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Re: Pattern: x_List with conditions on elements

  • To: mathgroup at smc.vnet.net
  • Subject: [mg110929] Re: Pattern: x_List with conditions on elements
  • From: Leonid Shifrin <lshifr at gmail.com>
  • Date: Mon, 12 Jul 2010 01:04:33 -0400 (EDT)

Ryan,

Restricting the input patterns for functions does not help Mathematica much,
since it it an interpreted untyped language, but it can help the developer.
In effect, this allows you to introduce types, and control how strong the
types are. For example, the pattern x_ is what I call untyped, the pattern
x_List is "weakly typed", the pattern x:{___Integer} is more "strongly
typed", and if you want the strongest typing, you create a container like
listOfIntegers[] and  put your numbers there. Then the pattern becomes
_listOfIntegers, and this can be called strongly typed. Note - this
terminology is mine rather than an accepted one.

Typically this is useful to make a code scale to larger projects, since this
allows lots of errors to be detected and diagnosed easier. Most of the time
one does not go all the way to introducing new data types but just uses this
as argument checks in functions (this seems to be called guards in some
modern languages).  Be aware however that this can degrade performance when
inefficient patterns are used in argument checks.

You can use the container-based patterns  to improve performance of the
argument checks in some cases (provided that you do the argument checks in
any case): if you have several functions  taking an argument of type say
 {___Integer} and type-checking it, you can as well define them on the
pattern _listOfIntegers. In this case, the real type-check will happen only
once, in the "constructor" for listOfIntegers (i.e., at the moment you
create an instance of this type), while the checks in functions will be
purely syntactic head checks which cost almost nothing.

There is also function overloading, which you mentioned. This is a pretty
powerful tool as well, given that pattern-based dispatch is quite  general,
and that definitions can be manipulated at run-time. This would not be
possible to such extent with unrestricted patterns.

Regards,
Leonid



On Sun, Jul 11, 2010 at 2:19 PM, telefunkenvf14 <rgorka at gmail.com> wrote:

> On Jul 8, 7:34 pm, Peter Breitfeld <ph... at t-online.de> wrote:
> > telefunkenvf14 wrote:
> > > Group:
> >
> > > 1. Can someone provide a clearer way of implementing the following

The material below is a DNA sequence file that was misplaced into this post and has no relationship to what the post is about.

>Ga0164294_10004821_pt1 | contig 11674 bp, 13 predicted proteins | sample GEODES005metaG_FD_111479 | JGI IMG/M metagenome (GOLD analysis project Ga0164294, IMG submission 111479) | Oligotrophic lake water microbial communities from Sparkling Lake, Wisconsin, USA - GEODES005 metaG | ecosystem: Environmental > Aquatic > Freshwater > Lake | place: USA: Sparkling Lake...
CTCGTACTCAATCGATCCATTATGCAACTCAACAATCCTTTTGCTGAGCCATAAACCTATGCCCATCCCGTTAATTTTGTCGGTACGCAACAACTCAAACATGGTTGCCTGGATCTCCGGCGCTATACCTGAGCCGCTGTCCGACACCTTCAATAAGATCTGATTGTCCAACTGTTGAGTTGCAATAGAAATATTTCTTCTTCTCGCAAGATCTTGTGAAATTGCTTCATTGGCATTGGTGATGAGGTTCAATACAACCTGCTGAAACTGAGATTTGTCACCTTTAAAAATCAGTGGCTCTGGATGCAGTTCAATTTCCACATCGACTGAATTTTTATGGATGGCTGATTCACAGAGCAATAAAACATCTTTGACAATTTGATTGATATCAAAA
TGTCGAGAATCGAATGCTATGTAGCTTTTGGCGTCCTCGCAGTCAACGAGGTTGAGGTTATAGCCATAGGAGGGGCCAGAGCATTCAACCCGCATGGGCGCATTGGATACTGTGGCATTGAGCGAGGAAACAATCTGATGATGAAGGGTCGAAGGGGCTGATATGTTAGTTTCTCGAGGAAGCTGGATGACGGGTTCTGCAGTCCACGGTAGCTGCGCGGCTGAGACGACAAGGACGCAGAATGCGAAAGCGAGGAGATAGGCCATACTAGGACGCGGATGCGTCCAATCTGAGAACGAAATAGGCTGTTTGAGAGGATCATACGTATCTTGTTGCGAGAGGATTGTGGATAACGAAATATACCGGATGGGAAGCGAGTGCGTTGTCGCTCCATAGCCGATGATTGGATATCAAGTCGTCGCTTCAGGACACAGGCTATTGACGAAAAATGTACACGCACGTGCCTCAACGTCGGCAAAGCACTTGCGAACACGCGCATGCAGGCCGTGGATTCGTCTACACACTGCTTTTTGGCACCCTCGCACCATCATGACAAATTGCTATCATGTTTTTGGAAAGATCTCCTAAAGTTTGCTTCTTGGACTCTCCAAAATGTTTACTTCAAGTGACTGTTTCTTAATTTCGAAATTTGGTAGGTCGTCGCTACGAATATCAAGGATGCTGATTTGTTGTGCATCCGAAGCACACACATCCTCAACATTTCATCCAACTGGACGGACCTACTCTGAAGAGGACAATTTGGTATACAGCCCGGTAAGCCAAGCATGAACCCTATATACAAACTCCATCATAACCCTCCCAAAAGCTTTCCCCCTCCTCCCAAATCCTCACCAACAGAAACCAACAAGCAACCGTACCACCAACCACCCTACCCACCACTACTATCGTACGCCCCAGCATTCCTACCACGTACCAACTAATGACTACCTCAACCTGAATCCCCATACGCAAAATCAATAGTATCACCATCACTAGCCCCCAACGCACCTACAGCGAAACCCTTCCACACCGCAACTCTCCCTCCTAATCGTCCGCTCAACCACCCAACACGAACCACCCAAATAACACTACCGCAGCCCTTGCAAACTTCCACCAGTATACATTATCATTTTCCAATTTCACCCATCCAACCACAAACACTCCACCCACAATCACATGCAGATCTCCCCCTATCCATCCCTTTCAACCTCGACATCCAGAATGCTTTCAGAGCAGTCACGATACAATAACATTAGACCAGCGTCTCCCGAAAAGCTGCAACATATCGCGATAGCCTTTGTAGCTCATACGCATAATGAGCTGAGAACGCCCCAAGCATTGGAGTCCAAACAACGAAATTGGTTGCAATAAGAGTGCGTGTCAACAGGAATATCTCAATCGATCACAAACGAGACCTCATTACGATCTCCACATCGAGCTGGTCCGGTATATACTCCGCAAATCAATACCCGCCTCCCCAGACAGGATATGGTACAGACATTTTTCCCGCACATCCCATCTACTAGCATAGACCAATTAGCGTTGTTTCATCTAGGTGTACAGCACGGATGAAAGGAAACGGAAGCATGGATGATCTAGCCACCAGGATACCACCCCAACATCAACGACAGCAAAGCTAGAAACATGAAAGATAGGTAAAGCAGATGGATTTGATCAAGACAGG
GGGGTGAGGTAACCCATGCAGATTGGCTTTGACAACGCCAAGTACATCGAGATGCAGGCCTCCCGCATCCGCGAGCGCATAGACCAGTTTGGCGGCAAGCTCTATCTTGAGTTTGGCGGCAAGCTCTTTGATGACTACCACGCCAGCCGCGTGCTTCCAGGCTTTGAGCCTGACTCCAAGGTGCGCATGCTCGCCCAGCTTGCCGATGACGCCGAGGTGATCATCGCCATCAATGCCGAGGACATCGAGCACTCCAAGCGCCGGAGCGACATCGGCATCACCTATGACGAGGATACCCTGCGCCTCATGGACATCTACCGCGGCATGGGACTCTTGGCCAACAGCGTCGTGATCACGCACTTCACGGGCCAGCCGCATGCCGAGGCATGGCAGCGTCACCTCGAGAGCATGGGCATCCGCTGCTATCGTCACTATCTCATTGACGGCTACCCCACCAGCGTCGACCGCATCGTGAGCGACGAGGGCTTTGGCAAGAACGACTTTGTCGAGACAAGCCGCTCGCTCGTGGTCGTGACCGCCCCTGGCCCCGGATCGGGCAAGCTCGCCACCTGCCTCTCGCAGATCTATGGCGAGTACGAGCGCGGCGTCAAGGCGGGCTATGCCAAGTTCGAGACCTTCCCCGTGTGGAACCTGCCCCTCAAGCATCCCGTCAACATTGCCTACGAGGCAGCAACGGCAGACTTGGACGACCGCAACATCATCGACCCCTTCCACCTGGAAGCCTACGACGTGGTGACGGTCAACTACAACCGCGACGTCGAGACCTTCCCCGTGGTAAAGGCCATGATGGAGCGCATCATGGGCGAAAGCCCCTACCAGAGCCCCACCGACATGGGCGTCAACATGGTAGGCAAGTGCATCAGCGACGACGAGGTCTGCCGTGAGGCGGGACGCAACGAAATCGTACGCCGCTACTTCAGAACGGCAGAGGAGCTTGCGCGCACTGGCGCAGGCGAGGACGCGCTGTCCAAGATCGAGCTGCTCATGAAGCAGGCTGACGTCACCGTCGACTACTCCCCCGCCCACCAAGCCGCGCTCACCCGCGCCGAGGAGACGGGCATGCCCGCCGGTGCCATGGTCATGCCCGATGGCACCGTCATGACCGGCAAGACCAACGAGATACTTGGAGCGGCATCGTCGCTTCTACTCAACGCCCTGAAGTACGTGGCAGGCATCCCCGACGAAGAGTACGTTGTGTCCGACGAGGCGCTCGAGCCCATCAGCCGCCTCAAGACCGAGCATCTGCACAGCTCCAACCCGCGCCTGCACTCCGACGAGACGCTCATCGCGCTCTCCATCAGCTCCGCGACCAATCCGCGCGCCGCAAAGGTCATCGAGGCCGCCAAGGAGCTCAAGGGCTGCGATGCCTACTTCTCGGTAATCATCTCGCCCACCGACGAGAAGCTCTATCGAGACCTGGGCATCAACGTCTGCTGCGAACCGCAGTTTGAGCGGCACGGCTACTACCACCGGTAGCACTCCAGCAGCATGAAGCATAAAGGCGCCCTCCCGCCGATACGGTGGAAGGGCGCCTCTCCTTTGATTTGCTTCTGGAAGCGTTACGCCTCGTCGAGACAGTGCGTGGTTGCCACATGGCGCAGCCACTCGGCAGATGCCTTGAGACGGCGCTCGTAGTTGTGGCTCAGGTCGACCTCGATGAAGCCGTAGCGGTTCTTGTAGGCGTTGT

> > > example? (Goal: I want a pattern that accepts only a list of real
> > > numbers and what I have seems hacky.)
> >
> > > MatchQ[{1, 2, 2.2},x_?(VectorQ[#,(NumericQ[#]&&Im[#]==0)&]&)]
> >
> > > 2. Could someone show me how to create a second pattern which accepts
> > > only a list (vector) of symbols? I feel like I'm spinning my wheels a
> > > bit on this one...
> >
> > > 3. Does anyone else think it would be nice to compile a list of
> > > favorite/useful patterns, along with a very brief explanation of the
> > > intent? (And yes, I know there are a bunch of examples in the
> > > documentation(!), but I'm thinking more in terms of assembling a list
> > > of recipes.) I guess I'm just craving more guided examples.
> >
> > > -RG
> >
> > The answer to question 1 could be:
> > realpatt={_Real..}
> >
> > Question 2 could be done by:
> > vectorpatt=v:{_Symbol..}/;VectorQ[v]
> >
> > There is a plethora of combinations of patterns, but in my opinion some
> > of the fundamental ones are included in the examples above. Mostly it's
> > possible to achieve the same goal in different ways.
> >
> > --
> > _________________________________________________________________
> > Peter Breitfeld, Bad Saulgau, Germany --http://www.pBreitfeld.de
>
> This is actually part of why I broke down and asked. Guidance on 'best
> practices', in regard to different types of pattern-based tasks, seems
> hard to come by. Maybe I just need to sign up for M201, or whatever
> the course number is...
>
> In general, I guess I'm most interested in restricting input patterns
> for functions---but I'm not really sure if it's worth the effort.
>
> How much does Mathematica really benefit by narrowing types of inputs?
> (besides the benefit of overloading symbols) For example, does it help
> above and beyond simply declaring, say,
> SetAttributes[MyFunction]={NumericFunction}?
>
> -RG
>
>


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